I achieved my long-term goal to become a project manager, but felt lost in the direction where to go next. 

The stresses and strains of 2021 have impacted my mood and motivation and made me feel lacking as a father and husband, and in my aspirations as a writer. 

Finally, the lockdown’s caused by coronavirus, my own health and my gym undergoing a paint job, have impacted the progress towards achieving my lifting goals.  I feel optimistic these can be achieved with a clear run. 

Takeaways for 2022 

As I close this post, I realise there are some things I can take away to avoid the errors I experienced in 2021: 

  1. Be more compassionate and understanding to myself, I have a lot of responsibilities, be proud of what I have managed to achieve. 
  2. Ensure to reflect more often – this is a good opportunity to recalibrate myself, get my mindset, and goals back on track.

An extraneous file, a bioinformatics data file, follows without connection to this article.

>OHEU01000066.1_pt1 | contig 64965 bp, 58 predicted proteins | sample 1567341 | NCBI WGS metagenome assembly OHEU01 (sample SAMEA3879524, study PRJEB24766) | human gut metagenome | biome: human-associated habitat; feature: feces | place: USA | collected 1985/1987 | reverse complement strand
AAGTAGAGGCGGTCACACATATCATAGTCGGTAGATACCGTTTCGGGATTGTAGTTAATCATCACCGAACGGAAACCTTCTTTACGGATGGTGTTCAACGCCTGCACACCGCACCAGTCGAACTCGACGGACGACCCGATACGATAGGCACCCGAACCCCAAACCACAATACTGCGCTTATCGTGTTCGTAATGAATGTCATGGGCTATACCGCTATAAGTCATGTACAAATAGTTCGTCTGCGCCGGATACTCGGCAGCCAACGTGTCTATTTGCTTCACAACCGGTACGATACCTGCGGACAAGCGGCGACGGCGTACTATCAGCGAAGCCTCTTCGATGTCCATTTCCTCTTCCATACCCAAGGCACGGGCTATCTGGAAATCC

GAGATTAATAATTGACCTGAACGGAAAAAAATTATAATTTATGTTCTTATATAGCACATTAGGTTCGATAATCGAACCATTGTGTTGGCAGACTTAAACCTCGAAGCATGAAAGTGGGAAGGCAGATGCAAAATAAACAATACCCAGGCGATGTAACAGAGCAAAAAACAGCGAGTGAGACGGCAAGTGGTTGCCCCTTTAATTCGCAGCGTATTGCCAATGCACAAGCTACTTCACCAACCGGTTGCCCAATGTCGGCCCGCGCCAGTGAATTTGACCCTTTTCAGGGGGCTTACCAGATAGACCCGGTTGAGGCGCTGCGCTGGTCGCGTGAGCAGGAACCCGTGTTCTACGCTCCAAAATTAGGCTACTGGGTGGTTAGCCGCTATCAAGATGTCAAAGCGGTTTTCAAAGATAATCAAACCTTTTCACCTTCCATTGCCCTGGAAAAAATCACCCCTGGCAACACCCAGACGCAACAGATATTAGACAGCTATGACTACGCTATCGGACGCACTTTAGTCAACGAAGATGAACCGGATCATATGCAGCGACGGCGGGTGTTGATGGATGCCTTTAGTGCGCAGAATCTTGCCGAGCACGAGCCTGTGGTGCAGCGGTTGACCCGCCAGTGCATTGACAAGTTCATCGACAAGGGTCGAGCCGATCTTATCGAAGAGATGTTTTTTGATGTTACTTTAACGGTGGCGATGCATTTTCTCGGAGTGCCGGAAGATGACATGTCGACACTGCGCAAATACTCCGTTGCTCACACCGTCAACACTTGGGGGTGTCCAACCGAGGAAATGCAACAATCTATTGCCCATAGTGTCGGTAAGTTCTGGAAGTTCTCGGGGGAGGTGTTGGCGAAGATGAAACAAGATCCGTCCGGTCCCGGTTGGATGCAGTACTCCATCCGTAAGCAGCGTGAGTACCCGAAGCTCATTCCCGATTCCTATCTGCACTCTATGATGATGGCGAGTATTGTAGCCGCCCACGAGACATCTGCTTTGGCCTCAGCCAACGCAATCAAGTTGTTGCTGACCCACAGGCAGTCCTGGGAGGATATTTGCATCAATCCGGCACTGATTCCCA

3. Consider how sustainable a goal is to maintain and forgive myself if it gets put to the side while focusing on bigger priorities. 
  4. Recognise the problems beyond my control that impact progress.  Instead of dwelling on what can’t be done, focus on what I can. 
  5. When I fail make sure to reflect and learn from it, rather than dwell on it.

Happy New Year!

James @Perfect Manifesto

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12 thoughts on “2021 End Of Year Goals Review

  1. thanks for being so transparent with how you did with your goals for 2021 (I would say that overall you had tremendous success in terms of achieving your goals). I like how you have used what you learned in 2021 to help you set goals for 2022. Best wishes for a happy and productive new year!

    Liked by 1 person

    1. Thanks Jim. Writing it down in this manner has been helpful to make me realise I haven’t done as bad as I thought.